Two of the questions I ask every new client is “how were you raised with money?” and “if your kids were here now and we asked them that same question, how would they respond?” It’s extraordinary how few clients tell us that their parents actually taught them about money, saving, or debt. Just a few months ago, I interviewed both of our boys to see what they remembered. Their comments are in this blog post.
Like many things, raising children has changed a lot over the years. Especially when it comes to raising financially responsible children. With the rise of digital banking and the decline of cash, the concept of money is even more difficult for children to understand than ever before. Especially because we no longer touch cash on a daily basis and who balances a checkbook anymore … who even HAS a checkbook?!
Harold and I have a long list of creative, yet practical, ideas for parents to help set kids up for success. Here are a few ideas for every stage:
- Play store and restaurant
Playing store isn’t only a fun way for kids to use their imagination, it’s also a tool for them to learn the value of money at a young age. By exchanging money for goods, whether that be a service, product, or food, they are learning the basic concept of commerce. You can use simple products from around the house and create fake money (or use those Monopoly dollars) to shop til’ you drop.
- Incorporate your kids into shopping
Make your young ones your newest shopping buddies! Before your next trip to the store, have your child clip coupons and make a shopping list. When you’re at the store have them search for the products on their list that have coupons. They will love feeling like they’re contributing, and they will learn the value of products and how to save money along the way. When you get to the checkout, be sure to use cash so they understand the tangible value of goods.
- Open your child a savings account at your bank
Once they have an allowance, it’s time for a savings account! Help them open a children’s savings account and encourage them to make regular deposits. Explain simply that the bank pays people back for saving money in them (even though interest on bank accounts is very low today). Visit the bank for deposits and get excited when your kids’ money grows.
Middle School Children
- Instill a habit of saving
Once our kids, Bas and Finn, started earning an allowance, Harold and I taught them to put their money into 4 “buckets” – SAVE, DONATE, INVEST and SPEND. We divided their allowances into the following percentages:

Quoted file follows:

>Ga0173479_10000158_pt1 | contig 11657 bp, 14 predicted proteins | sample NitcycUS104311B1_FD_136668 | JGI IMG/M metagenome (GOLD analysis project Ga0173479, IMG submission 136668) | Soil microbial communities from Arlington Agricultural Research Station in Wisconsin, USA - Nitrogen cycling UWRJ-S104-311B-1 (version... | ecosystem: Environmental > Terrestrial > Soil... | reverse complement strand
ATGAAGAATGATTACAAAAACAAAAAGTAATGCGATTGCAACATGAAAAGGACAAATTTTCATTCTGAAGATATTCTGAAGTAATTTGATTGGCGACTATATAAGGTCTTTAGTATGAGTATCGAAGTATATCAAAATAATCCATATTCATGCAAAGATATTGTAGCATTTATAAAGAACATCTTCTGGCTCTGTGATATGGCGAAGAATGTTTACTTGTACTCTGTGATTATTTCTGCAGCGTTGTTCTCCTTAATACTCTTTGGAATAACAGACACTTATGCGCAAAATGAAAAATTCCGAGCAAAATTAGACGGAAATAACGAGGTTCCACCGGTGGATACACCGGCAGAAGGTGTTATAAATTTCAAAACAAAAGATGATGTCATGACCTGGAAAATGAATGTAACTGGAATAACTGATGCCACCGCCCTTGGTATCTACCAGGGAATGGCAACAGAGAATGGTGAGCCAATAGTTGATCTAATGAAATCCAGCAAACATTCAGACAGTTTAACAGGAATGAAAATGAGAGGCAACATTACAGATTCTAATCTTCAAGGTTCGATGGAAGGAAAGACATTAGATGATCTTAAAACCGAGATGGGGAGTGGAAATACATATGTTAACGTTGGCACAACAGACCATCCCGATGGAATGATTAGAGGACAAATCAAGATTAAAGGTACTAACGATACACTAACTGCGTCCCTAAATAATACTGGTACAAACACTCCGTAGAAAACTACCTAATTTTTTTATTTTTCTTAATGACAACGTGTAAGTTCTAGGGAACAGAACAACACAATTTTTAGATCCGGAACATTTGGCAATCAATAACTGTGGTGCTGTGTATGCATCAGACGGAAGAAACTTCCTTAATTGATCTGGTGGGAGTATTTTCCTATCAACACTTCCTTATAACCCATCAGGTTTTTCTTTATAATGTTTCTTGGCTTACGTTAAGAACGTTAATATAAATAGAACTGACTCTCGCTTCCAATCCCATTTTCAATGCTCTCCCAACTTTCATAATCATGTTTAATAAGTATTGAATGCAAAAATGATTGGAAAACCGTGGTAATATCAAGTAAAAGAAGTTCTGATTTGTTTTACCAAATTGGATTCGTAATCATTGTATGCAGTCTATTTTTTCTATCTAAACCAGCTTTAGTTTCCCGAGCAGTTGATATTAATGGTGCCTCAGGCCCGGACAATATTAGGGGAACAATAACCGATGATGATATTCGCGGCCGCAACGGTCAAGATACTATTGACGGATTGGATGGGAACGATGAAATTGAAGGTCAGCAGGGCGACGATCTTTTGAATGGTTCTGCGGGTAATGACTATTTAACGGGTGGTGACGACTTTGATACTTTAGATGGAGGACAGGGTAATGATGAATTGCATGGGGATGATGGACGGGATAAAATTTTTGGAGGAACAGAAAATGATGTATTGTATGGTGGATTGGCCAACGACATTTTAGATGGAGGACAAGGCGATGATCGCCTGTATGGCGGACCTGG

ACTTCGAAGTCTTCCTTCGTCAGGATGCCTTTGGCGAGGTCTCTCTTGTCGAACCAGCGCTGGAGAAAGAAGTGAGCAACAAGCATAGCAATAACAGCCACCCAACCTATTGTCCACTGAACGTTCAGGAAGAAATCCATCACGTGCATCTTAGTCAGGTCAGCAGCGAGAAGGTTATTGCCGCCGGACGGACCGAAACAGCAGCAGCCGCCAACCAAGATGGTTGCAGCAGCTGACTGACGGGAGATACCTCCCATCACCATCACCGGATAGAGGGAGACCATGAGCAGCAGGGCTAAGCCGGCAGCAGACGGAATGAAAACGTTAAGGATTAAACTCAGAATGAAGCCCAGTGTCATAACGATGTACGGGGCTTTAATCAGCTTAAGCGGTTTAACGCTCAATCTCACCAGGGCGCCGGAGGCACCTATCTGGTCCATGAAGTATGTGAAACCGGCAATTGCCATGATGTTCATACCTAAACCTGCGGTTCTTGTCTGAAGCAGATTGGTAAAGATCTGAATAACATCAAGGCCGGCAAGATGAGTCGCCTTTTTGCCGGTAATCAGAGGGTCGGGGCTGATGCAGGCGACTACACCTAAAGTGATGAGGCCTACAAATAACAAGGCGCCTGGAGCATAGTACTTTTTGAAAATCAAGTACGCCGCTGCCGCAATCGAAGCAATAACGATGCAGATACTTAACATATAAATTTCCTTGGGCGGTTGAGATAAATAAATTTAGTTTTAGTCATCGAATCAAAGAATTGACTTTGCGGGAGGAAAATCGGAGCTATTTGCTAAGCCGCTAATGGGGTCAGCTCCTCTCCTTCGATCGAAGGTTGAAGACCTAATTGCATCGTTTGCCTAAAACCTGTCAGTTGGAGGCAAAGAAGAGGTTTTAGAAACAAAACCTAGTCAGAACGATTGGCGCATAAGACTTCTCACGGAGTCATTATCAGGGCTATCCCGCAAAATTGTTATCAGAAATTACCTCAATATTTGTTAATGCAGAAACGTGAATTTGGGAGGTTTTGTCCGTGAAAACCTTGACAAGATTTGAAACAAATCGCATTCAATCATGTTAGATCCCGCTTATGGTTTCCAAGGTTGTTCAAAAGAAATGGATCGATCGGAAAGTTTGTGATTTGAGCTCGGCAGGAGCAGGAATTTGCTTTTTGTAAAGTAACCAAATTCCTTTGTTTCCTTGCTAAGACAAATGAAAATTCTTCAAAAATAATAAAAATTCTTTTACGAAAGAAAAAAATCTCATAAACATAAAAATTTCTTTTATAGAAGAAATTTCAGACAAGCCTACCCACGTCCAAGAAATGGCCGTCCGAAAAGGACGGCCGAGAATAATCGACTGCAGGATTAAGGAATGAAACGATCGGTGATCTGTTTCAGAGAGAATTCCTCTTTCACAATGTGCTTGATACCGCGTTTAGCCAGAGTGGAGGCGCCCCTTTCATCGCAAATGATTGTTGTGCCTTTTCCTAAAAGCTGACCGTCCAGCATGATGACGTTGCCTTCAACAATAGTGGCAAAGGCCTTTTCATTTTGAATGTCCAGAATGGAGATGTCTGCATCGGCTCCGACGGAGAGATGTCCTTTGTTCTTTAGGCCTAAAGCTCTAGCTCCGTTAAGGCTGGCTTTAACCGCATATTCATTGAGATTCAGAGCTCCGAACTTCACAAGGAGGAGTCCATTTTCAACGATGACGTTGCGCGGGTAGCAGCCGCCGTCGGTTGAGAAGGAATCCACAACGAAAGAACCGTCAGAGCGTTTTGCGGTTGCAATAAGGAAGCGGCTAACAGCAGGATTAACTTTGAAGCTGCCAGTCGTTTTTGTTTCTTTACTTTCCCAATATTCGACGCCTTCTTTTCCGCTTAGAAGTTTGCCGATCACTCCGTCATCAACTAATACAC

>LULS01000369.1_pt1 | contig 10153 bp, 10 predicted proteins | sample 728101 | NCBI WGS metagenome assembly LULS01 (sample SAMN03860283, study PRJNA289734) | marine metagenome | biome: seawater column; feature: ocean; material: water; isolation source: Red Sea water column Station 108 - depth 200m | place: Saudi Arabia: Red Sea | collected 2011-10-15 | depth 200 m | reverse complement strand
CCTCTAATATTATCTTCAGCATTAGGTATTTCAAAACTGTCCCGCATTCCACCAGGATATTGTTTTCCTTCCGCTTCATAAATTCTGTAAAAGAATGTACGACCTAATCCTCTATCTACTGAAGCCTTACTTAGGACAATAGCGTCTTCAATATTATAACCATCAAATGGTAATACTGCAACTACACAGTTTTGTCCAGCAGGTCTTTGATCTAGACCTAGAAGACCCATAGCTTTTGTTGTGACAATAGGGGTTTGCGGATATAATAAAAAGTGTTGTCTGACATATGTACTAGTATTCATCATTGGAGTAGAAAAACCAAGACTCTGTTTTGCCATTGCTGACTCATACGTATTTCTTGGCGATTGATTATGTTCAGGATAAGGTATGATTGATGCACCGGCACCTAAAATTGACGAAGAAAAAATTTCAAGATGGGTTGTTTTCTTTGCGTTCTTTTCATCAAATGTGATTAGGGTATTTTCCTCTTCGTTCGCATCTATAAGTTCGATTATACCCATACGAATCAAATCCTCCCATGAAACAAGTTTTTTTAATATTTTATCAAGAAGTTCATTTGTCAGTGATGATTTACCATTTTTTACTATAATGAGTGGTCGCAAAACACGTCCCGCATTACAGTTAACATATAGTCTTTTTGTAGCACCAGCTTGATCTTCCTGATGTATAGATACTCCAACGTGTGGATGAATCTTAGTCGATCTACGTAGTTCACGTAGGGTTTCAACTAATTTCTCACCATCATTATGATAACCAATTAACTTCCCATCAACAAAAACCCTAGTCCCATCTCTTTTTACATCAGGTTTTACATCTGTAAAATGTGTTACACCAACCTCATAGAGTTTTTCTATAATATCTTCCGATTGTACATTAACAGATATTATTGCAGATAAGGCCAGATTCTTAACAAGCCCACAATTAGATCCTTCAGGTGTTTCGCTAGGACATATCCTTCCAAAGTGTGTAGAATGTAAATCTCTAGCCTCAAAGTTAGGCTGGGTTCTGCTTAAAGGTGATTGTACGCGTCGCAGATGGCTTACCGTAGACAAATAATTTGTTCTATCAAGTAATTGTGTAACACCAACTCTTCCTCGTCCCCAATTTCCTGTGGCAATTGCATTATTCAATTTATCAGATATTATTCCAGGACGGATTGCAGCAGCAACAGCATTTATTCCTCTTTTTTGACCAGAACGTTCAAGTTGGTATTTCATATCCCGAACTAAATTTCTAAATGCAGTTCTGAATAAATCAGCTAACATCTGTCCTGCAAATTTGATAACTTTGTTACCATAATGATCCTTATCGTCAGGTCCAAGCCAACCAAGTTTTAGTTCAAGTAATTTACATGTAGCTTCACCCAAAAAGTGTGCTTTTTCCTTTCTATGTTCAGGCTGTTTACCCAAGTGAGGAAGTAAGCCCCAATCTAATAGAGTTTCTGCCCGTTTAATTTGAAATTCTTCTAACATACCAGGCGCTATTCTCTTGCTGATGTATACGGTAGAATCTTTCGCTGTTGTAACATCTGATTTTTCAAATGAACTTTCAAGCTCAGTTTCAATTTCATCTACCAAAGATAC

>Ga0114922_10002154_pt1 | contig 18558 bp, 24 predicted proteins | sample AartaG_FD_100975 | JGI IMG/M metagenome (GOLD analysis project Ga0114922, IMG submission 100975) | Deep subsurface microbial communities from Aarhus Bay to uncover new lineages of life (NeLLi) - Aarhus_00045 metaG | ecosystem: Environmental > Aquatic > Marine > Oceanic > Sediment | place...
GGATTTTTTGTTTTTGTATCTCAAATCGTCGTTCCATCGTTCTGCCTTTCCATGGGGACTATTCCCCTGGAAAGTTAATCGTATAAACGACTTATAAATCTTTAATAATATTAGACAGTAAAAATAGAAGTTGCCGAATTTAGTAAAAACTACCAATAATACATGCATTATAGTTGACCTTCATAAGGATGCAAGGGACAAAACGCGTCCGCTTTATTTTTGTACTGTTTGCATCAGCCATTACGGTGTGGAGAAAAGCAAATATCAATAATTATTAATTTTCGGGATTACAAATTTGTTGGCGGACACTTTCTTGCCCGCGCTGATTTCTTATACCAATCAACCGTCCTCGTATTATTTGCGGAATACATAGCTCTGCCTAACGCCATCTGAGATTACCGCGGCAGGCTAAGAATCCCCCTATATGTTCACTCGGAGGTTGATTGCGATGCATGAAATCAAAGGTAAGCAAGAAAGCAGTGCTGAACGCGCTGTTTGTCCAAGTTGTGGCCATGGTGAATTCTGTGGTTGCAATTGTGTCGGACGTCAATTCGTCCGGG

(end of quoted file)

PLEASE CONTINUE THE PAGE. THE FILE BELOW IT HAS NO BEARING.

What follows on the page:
SAVE – 20% of their allowance went into this bucket. This was short-term savings for something they wanted to buy, such as an X-Box that they saved together to buy.
DONATE – 10%. They chose which charities they wanted to support through the years.
INVEST – 20%. Harold and I matched their savings as a way to teach them about the match that their employer would have one day.
SPEND – Whatever was left they were free to spend.
Hint - it’s never too early to start a Roth IRA. As soon as they have any source of income, even an allowance, setting some aside in a Roth IRA can lead to increased financial security in the future.
- Showcase the value of giving
A key piece of financial responsibility is setting aside funds to donate. With each allowance, your child receives, encourage them to set aside a portion to donate to those in need. Make it an exciting occasion by letting them research various organizations and select one that means the most to them. Then set up a separate savings account, giving jar, or giving account on an app like Greenlight or FamZoo to make it easy to give regularly.
- Use games to simulate investing and spending
A simple way to get your young teens comfortable with finances is to play games like Monopoly or Pay Day. If you want to take it one step further, start teaching them about the stock market through imaginary investing. Together with your child, pretend to invest in companies that they are familiar with, such as Disney. You can make it a family competition by having each family member choose a stock to “invest” in and then watch the news each day to see how they perform.
High School Children
- Encourage teens to get a job